[Editor’s Note: The three-month trial will begin next month.]
This post originally appeared on http://www.abc.net.au/news/2016-10-09/shark-drones-to-be-trialled-at-perth-beach/7916498.
A shark-spotting surveillance drone will be used to boost beach patrols in Western Australia’s South West in a three-month trial set to start next month.
Fisheries Minister Joe Francis said the $88,000 trial, part of the Government’s shark mitigation strategy, would allow Surf Life Saving WA to purchase and operate several drones along the Perth metropolitan coast and South West.
The drone will be equipped with high definition cameras which will stream live vision back to surf lifesaving staff.
“Drone technology has advanced significantly in recent years and it makes sense to test if it can be used effectively to make our beaches safer,” Mr Francis said.
“It’s important any responsible government adopt evolving technologies to help keep people safe.
“It will be flown in different areas over different events over the next three months and we will assess the successfulness of that.”
Mr Francis said the drones would send images in real time which would be monitored and then beaches would be alerted if sharks were present.
The drones would not be flown all day every day, they will be used by lifesaver patrols as necessary at various beaches in Perth and the South West.
SLSWA Lifesaving services manager Peter Scott said the drones would add another layer of shark protection strategies including beach and helicopter patrols.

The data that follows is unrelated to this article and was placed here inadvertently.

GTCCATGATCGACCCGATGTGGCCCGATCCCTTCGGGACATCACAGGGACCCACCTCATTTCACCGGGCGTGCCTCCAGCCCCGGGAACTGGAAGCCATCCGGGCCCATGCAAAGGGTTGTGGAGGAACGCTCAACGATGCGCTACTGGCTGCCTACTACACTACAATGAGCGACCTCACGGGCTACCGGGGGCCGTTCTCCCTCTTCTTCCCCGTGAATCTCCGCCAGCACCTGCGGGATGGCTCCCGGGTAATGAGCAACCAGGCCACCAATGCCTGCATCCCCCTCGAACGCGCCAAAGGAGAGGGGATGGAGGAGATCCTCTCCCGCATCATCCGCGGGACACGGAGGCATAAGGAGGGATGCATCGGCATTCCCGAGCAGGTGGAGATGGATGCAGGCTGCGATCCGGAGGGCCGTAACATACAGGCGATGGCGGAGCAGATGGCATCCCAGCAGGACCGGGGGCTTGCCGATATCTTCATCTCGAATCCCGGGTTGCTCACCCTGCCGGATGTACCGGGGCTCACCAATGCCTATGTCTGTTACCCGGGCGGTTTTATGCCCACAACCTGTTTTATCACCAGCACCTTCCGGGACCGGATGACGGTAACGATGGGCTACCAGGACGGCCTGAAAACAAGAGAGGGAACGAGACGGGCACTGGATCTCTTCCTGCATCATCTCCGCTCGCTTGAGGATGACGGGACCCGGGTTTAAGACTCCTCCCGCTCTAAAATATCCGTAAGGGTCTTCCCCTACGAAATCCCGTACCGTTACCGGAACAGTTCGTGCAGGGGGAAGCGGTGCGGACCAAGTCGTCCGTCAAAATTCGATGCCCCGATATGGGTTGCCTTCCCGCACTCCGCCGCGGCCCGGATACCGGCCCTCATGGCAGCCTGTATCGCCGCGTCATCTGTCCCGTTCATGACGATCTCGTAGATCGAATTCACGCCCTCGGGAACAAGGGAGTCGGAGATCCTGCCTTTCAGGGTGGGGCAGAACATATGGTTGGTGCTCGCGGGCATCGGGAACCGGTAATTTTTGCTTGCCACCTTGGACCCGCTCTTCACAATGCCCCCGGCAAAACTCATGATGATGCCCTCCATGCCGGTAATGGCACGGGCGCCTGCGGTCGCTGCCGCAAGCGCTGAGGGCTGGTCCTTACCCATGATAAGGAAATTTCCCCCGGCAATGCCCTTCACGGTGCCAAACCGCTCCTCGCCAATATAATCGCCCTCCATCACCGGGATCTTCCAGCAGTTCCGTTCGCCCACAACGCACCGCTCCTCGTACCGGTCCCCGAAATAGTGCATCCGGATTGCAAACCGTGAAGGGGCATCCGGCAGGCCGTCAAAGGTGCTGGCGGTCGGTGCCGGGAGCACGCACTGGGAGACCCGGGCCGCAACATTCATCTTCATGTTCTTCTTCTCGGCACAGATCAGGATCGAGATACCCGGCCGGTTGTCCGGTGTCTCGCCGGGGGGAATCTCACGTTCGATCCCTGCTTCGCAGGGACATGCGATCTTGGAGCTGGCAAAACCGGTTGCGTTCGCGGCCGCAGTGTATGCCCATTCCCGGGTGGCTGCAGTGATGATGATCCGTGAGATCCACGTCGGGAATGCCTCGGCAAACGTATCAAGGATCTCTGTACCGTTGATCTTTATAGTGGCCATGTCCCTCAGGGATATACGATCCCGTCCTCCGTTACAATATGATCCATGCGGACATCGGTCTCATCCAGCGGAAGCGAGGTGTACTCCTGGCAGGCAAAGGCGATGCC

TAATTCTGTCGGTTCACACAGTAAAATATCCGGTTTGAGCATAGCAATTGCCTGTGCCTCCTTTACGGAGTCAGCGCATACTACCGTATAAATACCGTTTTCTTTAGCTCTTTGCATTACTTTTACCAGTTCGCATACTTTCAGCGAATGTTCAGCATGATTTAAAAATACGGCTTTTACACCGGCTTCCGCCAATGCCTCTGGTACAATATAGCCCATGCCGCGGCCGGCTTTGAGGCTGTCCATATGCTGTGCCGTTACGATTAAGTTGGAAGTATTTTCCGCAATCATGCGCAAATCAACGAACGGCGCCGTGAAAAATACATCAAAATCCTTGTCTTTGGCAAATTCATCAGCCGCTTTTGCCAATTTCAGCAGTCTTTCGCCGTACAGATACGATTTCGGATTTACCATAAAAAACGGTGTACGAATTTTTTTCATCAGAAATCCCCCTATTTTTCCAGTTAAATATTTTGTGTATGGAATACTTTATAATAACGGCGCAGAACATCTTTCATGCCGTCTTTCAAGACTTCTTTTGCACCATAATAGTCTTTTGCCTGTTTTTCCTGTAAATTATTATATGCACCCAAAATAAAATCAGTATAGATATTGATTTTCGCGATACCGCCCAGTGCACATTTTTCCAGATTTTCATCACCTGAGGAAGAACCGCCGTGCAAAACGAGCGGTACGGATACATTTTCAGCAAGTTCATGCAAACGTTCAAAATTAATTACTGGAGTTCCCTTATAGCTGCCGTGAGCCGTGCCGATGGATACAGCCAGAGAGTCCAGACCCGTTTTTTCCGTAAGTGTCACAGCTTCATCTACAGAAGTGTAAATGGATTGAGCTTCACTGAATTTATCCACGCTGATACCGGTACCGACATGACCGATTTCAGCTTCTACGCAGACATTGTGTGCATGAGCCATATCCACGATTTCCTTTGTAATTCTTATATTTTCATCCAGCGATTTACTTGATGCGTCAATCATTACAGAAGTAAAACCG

“We know there’s not one single thing that mitigates totally against sharks, it’s a broad range of strategies,” Mr Scott said.
The drone will be used at surf carnivals and other community events at local beaches from November to January 2017.
Mr Francis said future funding for the program would depend on the result of the trial.
Shark-spotting drones have also been trialled in New South Wales.
‘Shark shields would protect surfers’
Opposition leader Mark McGowan said drones were worth trialling, but is pushing for a $200,000 trial to subsidise 1,000 shark shields, an electronic device that can be mounted on a surfboard that emits a pulse that repels sharks.
Mr McGowan said 12 of the past 14 people taken by sharks in WA waters were surfing or diving.
“We need to provide assistance for those people so that they can take precautions for their own safety,” he said.
The idea of shark shield subsidies came from Rick Gerring, whose brother Ben was killed by a shark earlier this year.
“I’ve spoken to surfers and divers and a lot of them aren’t aware of these products,” Mr Gerring said.
He said research had proven the device worked and it was important to get that information out to surfers.
“Hopefully we can get people out there to trial these units and try to dispel any myths about them, more people will take them up and we can protect more surfers and divers.”
Emergency Services Minister Joe Francis said he would not support the subsidisation of shark shields for individuals.
“When it comes to subsidising a commercial, individually-worn safety product, my view would be that that is not the role of government,” he said.
“You should not be paying tax to subsidise the individual safety product for different sports.”
Mr Francis said it was a “shallow offer” but Mr McGowan said the Government already subsidised various sports.